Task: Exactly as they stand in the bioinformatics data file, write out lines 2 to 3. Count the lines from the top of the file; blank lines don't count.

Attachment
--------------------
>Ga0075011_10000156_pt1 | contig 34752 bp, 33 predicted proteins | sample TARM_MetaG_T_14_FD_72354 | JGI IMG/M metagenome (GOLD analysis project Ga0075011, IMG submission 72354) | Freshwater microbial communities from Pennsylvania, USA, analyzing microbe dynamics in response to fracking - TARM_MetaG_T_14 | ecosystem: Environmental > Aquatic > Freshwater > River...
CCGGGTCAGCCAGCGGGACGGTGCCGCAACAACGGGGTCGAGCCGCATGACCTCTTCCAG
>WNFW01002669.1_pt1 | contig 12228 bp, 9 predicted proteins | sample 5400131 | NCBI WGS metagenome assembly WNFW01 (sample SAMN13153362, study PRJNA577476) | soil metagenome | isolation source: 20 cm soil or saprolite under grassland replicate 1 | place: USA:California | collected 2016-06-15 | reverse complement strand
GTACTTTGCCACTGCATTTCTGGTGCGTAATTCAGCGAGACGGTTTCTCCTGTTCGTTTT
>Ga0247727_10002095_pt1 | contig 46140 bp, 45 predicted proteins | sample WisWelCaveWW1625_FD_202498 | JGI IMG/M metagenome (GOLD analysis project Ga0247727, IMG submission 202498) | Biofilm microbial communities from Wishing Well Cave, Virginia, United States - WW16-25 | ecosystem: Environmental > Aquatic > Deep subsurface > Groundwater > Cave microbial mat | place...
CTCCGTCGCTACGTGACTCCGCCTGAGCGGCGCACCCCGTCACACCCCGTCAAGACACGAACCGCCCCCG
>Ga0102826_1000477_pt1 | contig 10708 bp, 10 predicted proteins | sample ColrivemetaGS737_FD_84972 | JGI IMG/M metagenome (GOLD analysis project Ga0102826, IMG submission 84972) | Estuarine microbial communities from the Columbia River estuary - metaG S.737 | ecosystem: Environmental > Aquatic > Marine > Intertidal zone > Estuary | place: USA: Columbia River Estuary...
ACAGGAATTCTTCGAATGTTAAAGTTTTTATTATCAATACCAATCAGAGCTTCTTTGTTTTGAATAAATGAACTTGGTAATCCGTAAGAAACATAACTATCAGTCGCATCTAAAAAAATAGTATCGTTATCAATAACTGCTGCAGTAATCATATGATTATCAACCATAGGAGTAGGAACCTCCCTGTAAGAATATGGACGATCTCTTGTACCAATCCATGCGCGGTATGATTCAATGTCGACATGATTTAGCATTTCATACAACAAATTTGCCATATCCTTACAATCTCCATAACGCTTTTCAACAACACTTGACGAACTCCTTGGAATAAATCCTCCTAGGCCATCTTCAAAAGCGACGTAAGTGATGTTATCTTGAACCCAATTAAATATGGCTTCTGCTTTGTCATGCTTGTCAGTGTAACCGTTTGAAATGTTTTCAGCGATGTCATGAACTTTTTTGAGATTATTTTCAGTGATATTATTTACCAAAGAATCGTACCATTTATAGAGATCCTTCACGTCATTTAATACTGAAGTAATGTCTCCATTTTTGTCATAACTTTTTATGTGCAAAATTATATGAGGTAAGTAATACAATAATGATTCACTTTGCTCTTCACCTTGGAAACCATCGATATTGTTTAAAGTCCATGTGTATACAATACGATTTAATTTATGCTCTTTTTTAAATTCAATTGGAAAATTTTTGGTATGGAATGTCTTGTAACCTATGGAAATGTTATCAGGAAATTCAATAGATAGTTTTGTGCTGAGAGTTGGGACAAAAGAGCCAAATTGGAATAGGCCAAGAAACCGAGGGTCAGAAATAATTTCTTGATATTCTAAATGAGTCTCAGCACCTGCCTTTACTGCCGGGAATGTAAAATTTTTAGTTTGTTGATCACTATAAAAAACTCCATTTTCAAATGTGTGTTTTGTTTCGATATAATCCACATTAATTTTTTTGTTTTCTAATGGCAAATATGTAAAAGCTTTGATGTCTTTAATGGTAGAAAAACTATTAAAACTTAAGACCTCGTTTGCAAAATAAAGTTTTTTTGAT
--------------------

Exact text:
CCGGGTCAGCCAGCGGGACGGTGCCGCAACAACGGGGTCGAGCCGCATGACCTCTTCCAG
>WNFW01002669.1_pt1 | contig 12228 bp, 9 predicted proteins | sample 5400131 | NCBI WGS metagenome assembly WNFW01 (sample SAMN13153362, study PRJNA577476) | soil metagenome | isolation source: 20 cm soil or saprolite under grassland replicate 1 | place: USA:California | collected 2016-06-15 | reverse complement strand